NEW YORK (Reuters) - Investors in funds worldwide poured $11 billion into U.S. stock funds in the latest week, the most since September 2011, as the Dow Jones industrial average .DJI flirted with the psychologically important 14,000 level, data from EPFR Global showed on Friday.
Both mutual funds and exchange-traded funds that hold U.S. stocks recorded strong inflows in the week ended January 30. U.S. stock ETFs attracted $9.6 billion of the inflows, while U.S. stock mutual funds raked in $1.4 billion, the fund-tracking firm said. The inflows accounted for much of the $18.76 billion that flowed into stock funds worldwide.
The solid demand for stock funds last month was a sharp contrast from 2012. Investors have given $53.8 billion to stock funds worldwide in the past four weeks after having pulled $69.1 billion from the funds last year.
Sentiment toward stocks has improved dramatically on signs of an upswing in the U.S. economy. Solid corporate earnings from bellwether companies such as Procter & Gamble (PG.N) and Honeywell International (HON.N) and encouraging labor-market and factory data lifted market confidence. In addition, investors were relieved after U.S. lawmakers delayed talks on raising the debt ceiling until May.
What’s more, stocks are also more attractive as an alternative to middling yields on corporate and government bonds, and the inflows to stock funds could signal a rotation out of bonds.
“Clearly, equities have been on the rise,” said Omer Esiner, chief market analyst at Commonwealth Foreign Exchange in Washington. He noted, however, that inflows to stock funds could also be nearing a top if investors turn more bearish.
The spike in demand for U.S. stock funds in the latest week marks a reversal from the previous week, when investors pulled $1.28 billion from the funds. Those outflows were, however, a result of institutional investors redeeming money from U.S. stock ETFs, while retail investors gave $340 million to U.S. stock mutual funds, EPFR Global said.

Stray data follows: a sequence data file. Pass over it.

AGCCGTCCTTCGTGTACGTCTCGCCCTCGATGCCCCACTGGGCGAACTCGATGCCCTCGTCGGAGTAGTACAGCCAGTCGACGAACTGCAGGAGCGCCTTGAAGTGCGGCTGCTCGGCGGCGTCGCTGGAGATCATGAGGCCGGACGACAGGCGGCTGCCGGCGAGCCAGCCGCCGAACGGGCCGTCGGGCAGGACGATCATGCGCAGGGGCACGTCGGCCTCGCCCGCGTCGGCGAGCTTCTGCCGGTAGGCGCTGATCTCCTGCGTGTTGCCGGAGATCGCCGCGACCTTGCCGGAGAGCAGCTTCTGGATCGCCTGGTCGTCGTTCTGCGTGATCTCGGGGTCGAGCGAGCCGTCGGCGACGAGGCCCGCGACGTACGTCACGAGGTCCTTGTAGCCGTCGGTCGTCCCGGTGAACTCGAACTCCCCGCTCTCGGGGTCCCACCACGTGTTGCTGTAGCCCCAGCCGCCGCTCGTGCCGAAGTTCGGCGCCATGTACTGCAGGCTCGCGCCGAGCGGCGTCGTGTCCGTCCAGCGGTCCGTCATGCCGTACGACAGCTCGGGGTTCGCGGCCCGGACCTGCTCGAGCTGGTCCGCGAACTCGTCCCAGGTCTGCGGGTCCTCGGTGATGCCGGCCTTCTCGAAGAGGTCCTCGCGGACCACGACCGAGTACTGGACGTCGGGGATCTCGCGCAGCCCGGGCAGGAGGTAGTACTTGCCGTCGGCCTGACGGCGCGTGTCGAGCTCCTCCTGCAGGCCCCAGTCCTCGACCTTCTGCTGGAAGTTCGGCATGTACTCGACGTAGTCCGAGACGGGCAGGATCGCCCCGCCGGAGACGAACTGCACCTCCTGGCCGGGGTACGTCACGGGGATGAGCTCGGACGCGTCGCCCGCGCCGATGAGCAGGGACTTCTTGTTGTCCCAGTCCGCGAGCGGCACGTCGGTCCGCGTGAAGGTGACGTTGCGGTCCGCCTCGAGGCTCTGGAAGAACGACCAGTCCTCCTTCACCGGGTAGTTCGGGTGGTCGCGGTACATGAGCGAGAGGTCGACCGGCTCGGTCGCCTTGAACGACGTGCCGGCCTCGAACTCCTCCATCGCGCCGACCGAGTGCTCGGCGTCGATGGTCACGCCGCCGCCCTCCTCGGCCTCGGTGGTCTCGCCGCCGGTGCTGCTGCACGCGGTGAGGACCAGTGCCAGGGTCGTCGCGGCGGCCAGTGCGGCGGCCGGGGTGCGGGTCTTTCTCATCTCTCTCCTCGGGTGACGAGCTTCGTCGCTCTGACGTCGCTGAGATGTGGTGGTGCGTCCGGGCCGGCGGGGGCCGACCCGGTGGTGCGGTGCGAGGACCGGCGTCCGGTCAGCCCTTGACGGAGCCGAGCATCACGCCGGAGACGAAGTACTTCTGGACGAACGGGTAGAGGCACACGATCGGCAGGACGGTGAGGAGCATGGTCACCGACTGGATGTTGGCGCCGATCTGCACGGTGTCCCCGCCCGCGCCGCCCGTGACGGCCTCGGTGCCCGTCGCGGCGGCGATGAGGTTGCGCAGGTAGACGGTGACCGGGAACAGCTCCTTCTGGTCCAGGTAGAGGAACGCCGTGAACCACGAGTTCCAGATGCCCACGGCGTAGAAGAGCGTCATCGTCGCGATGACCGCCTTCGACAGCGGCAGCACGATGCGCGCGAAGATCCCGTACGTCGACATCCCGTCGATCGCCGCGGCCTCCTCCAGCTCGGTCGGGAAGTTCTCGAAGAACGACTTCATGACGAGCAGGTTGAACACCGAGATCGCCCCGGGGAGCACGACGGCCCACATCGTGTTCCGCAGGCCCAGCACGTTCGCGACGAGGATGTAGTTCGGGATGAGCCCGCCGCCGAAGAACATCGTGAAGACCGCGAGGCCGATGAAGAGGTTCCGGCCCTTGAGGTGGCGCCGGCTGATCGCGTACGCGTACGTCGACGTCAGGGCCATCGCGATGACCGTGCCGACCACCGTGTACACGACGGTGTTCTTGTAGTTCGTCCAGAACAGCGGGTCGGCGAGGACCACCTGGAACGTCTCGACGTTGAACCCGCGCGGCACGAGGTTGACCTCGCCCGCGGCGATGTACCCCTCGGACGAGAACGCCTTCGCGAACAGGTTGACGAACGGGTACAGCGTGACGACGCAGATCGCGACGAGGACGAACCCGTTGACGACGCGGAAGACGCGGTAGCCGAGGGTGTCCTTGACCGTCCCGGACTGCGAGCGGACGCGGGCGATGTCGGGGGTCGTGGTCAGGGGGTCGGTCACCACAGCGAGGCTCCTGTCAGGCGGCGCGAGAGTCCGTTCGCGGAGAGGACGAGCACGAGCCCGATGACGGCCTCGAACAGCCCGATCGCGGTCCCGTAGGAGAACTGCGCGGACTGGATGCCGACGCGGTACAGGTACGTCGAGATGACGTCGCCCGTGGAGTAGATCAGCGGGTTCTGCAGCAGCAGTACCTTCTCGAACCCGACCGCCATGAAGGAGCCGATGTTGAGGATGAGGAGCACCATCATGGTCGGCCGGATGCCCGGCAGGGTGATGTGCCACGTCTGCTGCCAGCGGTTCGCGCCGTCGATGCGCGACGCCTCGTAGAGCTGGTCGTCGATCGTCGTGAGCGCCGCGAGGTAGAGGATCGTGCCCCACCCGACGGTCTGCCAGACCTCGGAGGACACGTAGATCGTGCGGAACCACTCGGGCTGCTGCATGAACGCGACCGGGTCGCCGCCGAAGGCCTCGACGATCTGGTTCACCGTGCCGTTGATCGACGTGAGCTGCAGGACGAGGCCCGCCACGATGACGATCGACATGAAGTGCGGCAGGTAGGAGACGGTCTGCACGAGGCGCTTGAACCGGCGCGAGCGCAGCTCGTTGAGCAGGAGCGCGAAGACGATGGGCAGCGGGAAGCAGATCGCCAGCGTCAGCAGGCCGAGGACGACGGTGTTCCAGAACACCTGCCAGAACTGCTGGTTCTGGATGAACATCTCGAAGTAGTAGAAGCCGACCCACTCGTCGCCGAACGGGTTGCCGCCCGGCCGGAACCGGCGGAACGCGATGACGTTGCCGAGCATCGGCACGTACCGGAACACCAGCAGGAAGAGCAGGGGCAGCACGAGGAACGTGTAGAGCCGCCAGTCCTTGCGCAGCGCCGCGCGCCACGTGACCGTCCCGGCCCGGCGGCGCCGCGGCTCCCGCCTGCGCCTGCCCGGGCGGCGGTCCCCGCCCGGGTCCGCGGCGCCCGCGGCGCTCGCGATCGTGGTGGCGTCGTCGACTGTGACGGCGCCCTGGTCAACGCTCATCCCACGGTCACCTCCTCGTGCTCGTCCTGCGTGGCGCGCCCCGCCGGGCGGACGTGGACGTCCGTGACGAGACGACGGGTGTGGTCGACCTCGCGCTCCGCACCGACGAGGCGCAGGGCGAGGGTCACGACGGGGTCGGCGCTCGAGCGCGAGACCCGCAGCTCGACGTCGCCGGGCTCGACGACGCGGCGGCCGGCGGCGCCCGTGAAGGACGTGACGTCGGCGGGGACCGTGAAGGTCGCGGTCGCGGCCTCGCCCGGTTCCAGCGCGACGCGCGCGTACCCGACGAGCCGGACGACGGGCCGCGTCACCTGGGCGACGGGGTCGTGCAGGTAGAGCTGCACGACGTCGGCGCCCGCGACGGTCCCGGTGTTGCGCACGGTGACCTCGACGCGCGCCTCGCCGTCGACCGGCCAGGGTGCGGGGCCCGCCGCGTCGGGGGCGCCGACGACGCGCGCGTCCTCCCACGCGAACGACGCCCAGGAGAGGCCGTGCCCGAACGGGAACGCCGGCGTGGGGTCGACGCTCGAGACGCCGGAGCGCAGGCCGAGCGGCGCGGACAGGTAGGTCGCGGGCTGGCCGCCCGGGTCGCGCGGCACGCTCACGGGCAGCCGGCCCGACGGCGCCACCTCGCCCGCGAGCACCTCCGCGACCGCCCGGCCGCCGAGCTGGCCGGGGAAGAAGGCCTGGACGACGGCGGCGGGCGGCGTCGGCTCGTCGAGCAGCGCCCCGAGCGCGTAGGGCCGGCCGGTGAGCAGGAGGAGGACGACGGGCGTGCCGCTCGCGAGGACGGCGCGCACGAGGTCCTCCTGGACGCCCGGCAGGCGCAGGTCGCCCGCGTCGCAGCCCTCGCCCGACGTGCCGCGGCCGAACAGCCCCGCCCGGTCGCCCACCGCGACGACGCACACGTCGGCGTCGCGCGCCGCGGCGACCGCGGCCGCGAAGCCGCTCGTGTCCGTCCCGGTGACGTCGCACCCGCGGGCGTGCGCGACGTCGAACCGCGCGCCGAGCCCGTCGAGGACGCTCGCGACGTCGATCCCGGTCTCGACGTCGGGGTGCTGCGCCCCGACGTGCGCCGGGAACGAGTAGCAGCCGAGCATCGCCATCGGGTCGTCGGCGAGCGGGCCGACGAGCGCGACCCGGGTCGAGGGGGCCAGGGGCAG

The huge inflows to funds that hold U.S. stocks exceed the funds’ cash gains of $10.35 billion in the first full week of January, and also mark the fourth straight week of cash contributions from individual investors.
Emerging market stock funds pulled in $3.59 billion in new money, down modestly from the prior week’s inflows. European stock funds made a small comeback with gains of $1.19 billion, compared with inflows of $573 million the previous week.
The big inflows into stock funds dwarfed demand for bond funds worldwide, which gained $3.02 billion, down modestly from inflows of $3.71 billion the prior week. Funds that hold U.S. bonds pulled in $1.73 billion, just slightly greater than the prior week’s gains.
“It’s the right direction for long-term investors to be going into stocks from bonds,” said Richard Sichel, who oversees $1.5 billion as chief investment officer of Philadelphia Trust Co. “U.S. companies are stronger than ever, financially,” he added.
The benchmark S&P 500 .SPX rose just 0.5 percent over the reporting period. On Friday, the Dow traded above 14,000 for the first time since October 2007 and both indices were up about 1 percent.
Central banks also issued influential statements over the week. The European Central Bank said banks would repay 137 billion euros from crisis loans, returning more cash earlier than expected and improving sentiment.
In the United States, the Federal Reserve kept in place its purchases of $85 billion in Treasuries and agency mortgage securities on Wednesday.
The yield on the benchmark 10-year Treasury breached 2 percent in intraday trading on Friday after payrolls data showed that employers created 127,000 more jobs in November and December than previously reported.
Funds that hold emerging market bonds pulled in $1.53 billion in new cash, which was largely unchanged from the prior week. Investors soured further toward European bond funds and redeemed $1.01 billion, showing greater avoidance after the prior week’s outflows of just $53 million.
Reporting by Sam Forgione; Editing by James Dalgleish and Dan Grebler